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Saudi Arabia Surrenders To U.S. Shale

Saudi Arabia Surrenders To U.S. Shale

The OPEC oil production cut…

Is Trump Flip-Flopping On Fracking?

Donald Trump

Donald Trump’s latest remarks that local communities should be able to ban fracking have raised eyebrows in the oil industry, straying from the Republican energy strategy and pitching oil groups against the Republican presidential nominee.

In an interview with a Colorado television station on Friday, Trump said “I’m in favor of fracking,” but added “I think that voters should have a big say in it”.

These comments have baffled representatives in the oil industry, who have not been overly enthusiastic in supporting Trump up until now.

Yet, many in the oil and gas industry still believe that Trump is a better candidate than Hillary Clinton. The American Energy Alliance pro-drilling group, for example, has endorsed Trump for president.

Now, some observers say, Trump has expressed views on fracking that are similar to those of Clinton.

Back in March, Clinton said during a Democratic presidential debate that she would not back fracking in municipalities and states that do not support it. However, a ban on fracking has not been included in the Democratic Party’s platform.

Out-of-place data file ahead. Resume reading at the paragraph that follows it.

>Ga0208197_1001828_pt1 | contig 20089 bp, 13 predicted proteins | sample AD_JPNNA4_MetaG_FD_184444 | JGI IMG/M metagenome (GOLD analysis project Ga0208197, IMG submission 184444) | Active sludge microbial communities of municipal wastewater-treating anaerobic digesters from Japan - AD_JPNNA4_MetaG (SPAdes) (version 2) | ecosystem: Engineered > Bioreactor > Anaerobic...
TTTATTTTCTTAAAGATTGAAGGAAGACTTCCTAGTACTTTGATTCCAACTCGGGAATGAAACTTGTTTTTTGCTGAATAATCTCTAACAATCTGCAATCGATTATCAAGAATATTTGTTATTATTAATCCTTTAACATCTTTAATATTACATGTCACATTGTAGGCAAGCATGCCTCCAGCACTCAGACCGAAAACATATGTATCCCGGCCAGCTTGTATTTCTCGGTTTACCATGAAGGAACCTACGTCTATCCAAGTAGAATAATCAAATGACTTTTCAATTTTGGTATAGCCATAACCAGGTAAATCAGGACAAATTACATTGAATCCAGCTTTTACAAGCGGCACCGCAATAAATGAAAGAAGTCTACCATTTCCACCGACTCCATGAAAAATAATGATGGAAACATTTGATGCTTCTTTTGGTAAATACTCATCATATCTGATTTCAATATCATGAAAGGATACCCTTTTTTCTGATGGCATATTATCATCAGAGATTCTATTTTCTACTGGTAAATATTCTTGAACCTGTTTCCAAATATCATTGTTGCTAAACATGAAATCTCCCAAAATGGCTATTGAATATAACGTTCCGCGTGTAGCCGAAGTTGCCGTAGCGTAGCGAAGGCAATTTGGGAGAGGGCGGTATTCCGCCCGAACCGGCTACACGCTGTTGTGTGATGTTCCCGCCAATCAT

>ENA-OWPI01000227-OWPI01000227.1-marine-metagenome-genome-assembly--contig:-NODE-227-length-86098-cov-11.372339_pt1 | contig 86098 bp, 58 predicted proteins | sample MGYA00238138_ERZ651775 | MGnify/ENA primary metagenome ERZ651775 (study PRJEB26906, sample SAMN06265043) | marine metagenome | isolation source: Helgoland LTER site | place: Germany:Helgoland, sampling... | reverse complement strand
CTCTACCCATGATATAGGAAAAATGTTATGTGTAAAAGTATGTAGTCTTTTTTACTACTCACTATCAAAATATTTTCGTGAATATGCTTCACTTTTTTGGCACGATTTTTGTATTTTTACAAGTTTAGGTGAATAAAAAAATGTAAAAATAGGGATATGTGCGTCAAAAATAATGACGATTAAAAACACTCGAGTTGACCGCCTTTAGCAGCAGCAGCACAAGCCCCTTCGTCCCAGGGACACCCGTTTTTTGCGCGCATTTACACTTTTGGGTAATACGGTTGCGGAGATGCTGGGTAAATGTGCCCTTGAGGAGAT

Swing states such as Colorado, Ohio and Pennsylvania have benefited in recent years from the hydraulic fracturing industry. Environmentalists and local administrations have been fighting against fracking, but state courts have overturned town and city rulings. Courts in Ohio and Colorado overturned local fracking bans earlier this year and last year, saying the municipality bans were in conflict with state laws.

Now we’ll have to see if Trump has anything -- more aligned with the Republican view -- to add to his stance on fracking and how the industry will further interpret his views.

And we’ll see if Trump is really considering appointing Continental Resources CEO Harold Hamm to take over the Department of Energy, should he win the November ballot. If Hamm were to be appointed, it would be the first time in U.S. history a president has directly plucked a manager from the oil and gas industry to sit as energy secretary.

By Tsvetana Paraskova for Oilprice.com

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